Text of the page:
(iv) The presence of impurity phases in samples studied by powder diffraction is often unavoidable, and often constitutes an intractable problem in carrying out indexing by existing methods [unless the existence and identity of the impurity phase(s) are known *a priori*]. Thus, if an impurity peak is inadvertently selected for the indexing procedure, it is generally impossible to find the correct [although some cases of successful indexing under these circumstances have been reported (Dinnebier *et al.*, 1997; Williams *et al.*, 1992)].

For reliable indexing by the existing methods, it is recommended that at least 20 measured peak positions should be used, especially when the symmetry is expected to be low. These indexing procedures are particularly vulnerable to experimental errors in the measured peak positions. Random errors must be small [preferably less than δ(2θ) ≃ 0.02°], and systematic errors (such as a significant zero offset or the inclusion of peaks due to impurity phases) will often lead to failure.

There is clearly a pressing need for new indexing strategies that do not require extracted peak positions, but instead use all the available *d*-spacing information in a powder pattern (including strongly overlapped regions). In this paper, we report a new approach of this kind. It requires two new aspects: (i) a method to assess the quality of fit of the whole powder diffraction profile for a given set of trial lattice parameters {*a*,*b*,*c*,α,β,γ}, and (ii) an efficient method for searching parameter space to find the best set of lattice parameters (*i.e.* the correct unit cell). In our method, we assess the correctness of each set of trial lattice parameters by using a profile-fitting procedure based on a slightly modified version of the conventional weighted profile *R*-factor (*R*_{wp}), and we explore parameter space to find the global minimum in *R*_{wp} using a genetic algorithm.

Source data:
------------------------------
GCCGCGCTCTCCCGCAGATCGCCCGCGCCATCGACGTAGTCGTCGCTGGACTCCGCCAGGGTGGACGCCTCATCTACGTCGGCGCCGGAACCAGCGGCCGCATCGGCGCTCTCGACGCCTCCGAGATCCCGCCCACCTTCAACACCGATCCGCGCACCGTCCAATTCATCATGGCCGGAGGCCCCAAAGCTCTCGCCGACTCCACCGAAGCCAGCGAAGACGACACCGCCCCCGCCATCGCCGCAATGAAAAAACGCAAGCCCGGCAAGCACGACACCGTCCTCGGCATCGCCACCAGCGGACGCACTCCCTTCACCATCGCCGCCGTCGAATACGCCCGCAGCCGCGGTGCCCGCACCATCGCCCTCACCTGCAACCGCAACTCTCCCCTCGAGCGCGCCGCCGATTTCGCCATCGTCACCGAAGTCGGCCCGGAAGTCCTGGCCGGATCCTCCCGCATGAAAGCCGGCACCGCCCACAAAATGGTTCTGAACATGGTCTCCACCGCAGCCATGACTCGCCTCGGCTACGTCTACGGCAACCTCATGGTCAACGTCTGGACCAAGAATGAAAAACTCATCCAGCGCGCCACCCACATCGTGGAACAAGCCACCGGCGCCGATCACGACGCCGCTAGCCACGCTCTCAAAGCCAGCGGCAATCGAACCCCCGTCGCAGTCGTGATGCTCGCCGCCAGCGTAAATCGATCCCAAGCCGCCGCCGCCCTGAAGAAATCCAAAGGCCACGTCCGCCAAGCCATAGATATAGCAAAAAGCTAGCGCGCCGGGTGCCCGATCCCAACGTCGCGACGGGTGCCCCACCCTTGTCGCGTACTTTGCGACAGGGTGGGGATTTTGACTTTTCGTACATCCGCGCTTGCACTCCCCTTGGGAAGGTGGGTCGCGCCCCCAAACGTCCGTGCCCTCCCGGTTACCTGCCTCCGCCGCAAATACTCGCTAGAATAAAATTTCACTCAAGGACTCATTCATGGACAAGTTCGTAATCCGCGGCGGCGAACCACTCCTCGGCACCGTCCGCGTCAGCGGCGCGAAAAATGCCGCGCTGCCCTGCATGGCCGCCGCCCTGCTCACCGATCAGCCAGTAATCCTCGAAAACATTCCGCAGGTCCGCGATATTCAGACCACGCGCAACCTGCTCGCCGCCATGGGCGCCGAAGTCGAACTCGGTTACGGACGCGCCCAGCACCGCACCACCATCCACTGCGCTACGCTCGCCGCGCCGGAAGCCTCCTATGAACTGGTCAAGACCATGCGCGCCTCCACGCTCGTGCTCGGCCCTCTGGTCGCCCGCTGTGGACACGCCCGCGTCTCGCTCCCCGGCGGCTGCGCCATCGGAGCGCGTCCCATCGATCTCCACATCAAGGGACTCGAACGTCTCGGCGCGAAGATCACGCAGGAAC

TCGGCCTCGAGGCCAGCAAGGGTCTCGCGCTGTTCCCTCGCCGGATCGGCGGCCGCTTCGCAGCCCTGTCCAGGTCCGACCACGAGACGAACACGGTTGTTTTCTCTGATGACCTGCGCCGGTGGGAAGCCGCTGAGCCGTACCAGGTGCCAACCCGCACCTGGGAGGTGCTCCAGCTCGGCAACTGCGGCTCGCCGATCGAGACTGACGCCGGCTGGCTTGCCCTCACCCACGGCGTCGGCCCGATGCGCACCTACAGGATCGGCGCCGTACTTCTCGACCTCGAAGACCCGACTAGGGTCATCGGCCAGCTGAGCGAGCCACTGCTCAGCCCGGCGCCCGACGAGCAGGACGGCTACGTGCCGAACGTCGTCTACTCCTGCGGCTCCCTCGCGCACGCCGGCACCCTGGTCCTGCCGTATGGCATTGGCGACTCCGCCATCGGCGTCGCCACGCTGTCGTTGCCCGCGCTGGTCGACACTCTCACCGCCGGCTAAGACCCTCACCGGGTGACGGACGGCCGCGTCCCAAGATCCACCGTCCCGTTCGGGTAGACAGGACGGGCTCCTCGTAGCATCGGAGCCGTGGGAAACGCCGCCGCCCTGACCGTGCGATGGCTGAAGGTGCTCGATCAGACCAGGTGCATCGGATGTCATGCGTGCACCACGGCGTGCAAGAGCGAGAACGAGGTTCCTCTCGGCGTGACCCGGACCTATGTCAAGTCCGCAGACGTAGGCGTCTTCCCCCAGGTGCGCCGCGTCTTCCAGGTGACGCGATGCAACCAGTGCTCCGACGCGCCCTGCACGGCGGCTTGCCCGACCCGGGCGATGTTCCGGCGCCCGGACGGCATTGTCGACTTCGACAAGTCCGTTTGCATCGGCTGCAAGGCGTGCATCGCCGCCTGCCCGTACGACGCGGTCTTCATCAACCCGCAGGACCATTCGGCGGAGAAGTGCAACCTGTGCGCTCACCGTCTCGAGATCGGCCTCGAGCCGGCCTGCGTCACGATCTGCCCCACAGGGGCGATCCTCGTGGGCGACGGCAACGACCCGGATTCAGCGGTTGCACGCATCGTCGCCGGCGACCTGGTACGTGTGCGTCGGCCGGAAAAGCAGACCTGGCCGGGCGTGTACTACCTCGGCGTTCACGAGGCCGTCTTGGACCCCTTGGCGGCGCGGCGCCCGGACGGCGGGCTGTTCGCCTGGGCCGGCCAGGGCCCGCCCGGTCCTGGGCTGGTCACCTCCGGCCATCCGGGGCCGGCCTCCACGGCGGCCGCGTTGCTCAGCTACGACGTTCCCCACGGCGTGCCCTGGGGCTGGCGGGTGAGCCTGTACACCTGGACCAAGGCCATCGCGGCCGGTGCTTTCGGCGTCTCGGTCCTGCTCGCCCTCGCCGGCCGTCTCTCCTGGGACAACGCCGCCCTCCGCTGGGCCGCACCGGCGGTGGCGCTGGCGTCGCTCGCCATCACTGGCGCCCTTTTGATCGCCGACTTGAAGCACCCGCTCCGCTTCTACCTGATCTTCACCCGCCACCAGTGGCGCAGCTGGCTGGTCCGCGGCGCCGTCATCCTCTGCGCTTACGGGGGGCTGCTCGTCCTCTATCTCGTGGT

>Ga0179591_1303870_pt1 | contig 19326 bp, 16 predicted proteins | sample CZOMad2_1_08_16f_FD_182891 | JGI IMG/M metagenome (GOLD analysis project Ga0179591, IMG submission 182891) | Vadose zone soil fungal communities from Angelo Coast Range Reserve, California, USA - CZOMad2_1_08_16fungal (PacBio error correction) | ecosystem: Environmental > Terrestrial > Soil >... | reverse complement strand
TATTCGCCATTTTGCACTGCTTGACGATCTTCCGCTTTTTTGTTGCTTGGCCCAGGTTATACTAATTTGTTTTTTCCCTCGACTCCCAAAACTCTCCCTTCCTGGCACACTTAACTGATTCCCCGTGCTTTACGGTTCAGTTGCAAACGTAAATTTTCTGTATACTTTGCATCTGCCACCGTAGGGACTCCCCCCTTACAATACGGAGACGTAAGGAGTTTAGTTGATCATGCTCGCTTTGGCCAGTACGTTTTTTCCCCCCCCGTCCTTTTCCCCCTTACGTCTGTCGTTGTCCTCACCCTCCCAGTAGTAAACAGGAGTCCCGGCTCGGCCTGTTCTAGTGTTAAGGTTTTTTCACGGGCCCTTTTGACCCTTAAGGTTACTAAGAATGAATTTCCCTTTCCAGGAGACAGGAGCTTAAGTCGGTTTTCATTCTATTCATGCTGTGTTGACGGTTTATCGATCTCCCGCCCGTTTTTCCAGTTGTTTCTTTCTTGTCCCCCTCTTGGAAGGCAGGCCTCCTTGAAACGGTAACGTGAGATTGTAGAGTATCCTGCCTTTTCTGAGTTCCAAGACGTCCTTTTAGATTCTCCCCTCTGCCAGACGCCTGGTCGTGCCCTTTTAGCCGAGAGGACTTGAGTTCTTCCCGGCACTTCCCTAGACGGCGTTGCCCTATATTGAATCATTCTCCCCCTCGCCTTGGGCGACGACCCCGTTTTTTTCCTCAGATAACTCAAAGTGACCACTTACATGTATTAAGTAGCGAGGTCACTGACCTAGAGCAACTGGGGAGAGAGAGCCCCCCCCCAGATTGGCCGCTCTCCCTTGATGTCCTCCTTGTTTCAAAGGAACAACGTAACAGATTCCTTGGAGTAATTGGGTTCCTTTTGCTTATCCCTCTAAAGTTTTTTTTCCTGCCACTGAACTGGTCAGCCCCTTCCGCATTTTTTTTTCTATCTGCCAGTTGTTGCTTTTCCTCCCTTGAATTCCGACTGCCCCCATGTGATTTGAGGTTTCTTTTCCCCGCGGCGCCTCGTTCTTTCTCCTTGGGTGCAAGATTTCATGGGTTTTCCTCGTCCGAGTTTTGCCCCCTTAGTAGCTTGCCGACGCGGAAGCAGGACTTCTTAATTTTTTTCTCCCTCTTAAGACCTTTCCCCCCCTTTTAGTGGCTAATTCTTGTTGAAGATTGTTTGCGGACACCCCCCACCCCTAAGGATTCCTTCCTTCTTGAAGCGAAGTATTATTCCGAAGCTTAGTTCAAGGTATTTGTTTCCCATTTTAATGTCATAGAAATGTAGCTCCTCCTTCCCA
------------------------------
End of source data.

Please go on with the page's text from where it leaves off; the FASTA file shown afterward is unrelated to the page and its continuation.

This approach is fundamentally different from any of the indexing methods available hitherto, and is intrinsically more robust for dealing with the problems discussed above. Peak overlap is implicitly taken care of, and the powder diffraction data are used directly as measured. Furthermore, other information that may affect peak positions in the powder diffraction pattern [such as (*hkl*)-dependent effects or error] may be incorporated directly into the calculation.

### 3. Method for whole-profile fitting